I recommend building upon the layers of protocol provided by the underlying architecture you have chosen, for example, TCP/IP, Bluetooth, USB, etc. If the underlying communication layer provides data integrity and delivery then it should not be duplicated in the application portion of the communication protocol. At a minimum, you are looking to have a low-level handshake between subsystems with assured delivery. Consider the following questions:
- Does the packet need to be routed?
- Does the sender need to know that the recipient received the communication packet?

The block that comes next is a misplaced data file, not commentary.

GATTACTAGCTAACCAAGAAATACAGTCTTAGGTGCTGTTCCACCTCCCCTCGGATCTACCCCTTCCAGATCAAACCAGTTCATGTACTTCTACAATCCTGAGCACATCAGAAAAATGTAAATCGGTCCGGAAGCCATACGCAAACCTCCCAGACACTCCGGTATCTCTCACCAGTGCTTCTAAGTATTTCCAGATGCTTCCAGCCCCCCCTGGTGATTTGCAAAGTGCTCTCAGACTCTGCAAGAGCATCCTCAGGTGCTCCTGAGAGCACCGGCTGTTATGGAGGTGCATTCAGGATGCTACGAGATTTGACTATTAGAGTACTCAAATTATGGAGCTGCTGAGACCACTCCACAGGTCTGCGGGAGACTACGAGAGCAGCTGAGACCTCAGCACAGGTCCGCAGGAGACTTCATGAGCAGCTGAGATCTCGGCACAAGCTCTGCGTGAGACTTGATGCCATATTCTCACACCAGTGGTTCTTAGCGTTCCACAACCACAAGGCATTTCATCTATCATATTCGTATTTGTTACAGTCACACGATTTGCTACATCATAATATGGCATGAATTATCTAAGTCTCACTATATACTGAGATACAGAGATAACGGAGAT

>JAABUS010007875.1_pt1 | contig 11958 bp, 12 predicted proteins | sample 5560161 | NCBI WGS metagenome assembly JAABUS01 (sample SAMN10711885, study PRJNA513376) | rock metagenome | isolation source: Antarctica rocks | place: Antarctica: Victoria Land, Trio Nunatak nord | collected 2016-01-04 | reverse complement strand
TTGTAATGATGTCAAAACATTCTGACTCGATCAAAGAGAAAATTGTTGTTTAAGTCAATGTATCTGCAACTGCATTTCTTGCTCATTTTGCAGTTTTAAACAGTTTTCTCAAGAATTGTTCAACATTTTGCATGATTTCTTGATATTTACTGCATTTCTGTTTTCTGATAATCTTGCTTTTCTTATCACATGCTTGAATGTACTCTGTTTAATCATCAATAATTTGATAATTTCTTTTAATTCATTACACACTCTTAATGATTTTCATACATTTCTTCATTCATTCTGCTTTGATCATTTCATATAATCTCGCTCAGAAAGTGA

- Is the data intact?
Now you can move to the business logic portion of the packet--the data payload definition--and begin to address these questions:
- Is there a command/response requirement?
- What is the general packet definition?
- Are there different types of packets?
- Is the packet size variable- or fixed-length?
- What are the physical units of the data transmitted?
- Was the packet understood by the receiving subsystem?
In addition to these questions, it's imperative that you list all of the possible error conditions. Ask yourself how you will be able to make them happen so you can test for robustness, which sometimes requires writing test applications to intentionally insert error conditions. Sometimes an external communication test device is the best choice.
There are many factors to consider, and this brief writeup is simply a starting point. What issues do you think are most important in building a robust communication mechanism?